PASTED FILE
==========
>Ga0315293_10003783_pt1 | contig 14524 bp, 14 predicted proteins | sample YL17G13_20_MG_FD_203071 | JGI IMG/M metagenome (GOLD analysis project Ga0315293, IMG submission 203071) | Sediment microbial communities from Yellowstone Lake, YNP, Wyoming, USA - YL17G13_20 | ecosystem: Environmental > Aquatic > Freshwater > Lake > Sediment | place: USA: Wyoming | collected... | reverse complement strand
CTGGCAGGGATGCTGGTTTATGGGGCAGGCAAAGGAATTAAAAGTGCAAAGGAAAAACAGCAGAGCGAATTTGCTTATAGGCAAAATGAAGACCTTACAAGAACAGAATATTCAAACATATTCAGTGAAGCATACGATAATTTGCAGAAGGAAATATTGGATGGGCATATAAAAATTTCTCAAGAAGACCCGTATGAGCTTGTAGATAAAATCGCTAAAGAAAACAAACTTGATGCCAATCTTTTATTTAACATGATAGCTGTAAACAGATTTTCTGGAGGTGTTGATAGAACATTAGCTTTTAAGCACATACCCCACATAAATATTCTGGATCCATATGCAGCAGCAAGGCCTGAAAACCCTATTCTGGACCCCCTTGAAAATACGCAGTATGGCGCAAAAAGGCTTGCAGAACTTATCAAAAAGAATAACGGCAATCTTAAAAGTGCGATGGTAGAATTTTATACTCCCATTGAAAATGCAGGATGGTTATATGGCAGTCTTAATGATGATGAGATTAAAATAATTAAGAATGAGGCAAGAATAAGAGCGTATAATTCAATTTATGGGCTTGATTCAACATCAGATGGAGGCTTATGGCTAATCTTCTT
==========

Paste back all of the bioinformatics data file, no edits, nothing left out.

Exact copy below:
>Ga0315293_10003783_pt1 | contig 14524 bp, 14 predicted proteins | sample YL17G13_20_MG_FD_203071 | JGI IMG/M metagenome (GOLD analysis project Ga0315293, IMG submission 203071) | Sediment microbial communities from Yellowstone Lake, YNP, Wyoming, USA - YL17G13_20 | ecosystem: Environmental > Aquatic > Freshwater > Lake > Sediment | place: USA: Wyoming | collected... | reverse complement strand
CTGGCAGGGATGCTGGTTTATGGGGCAGGCAAAGGAATTAAAAGTGCAAAGGAAAAACAGCAGAGCGAATTTGCTTATAGGCAAAATGAAGACCTTACAAGAACAGAATATTCAAACATATTCAGTGAAGCATACGATAATTTGCAGAAGGAAATATTGGATGGGCATATAAAAATTTCTCAAGAAGACCCGTATGAGCTTGTAGATAAAATCGCTAAAGAAAACAAACTTGATGCCAATCTTTTATTTAACATGATAGCTGTAAACAGATTTTCTGGAGGTGTTGATAGAACATTAGCTTTTAAGCACATACCCCACATAAATATTCTGGATCCATATGCAGCAGCAAGGCCTGAAAACCCTATTCTGGACCCCCTTGAAAATACGCAGTATGGCGCAAAAAGGCTTGCAGAACTTATCAAAAAGAATAACGGCAATCTTAAAAGTGCGATGGTAGAATTTTATACTCCCATTGAAAATGCAGGATGGTTATATGGCAGTCTTAATGATGATGAGATTAAAATAATTAAGAATGAGGCAAGAATAAGAGCGTATAATTCAATTTATGGGCTTGATTCAACATCAGATGGAGGCTTATGGCTAATCTTCTT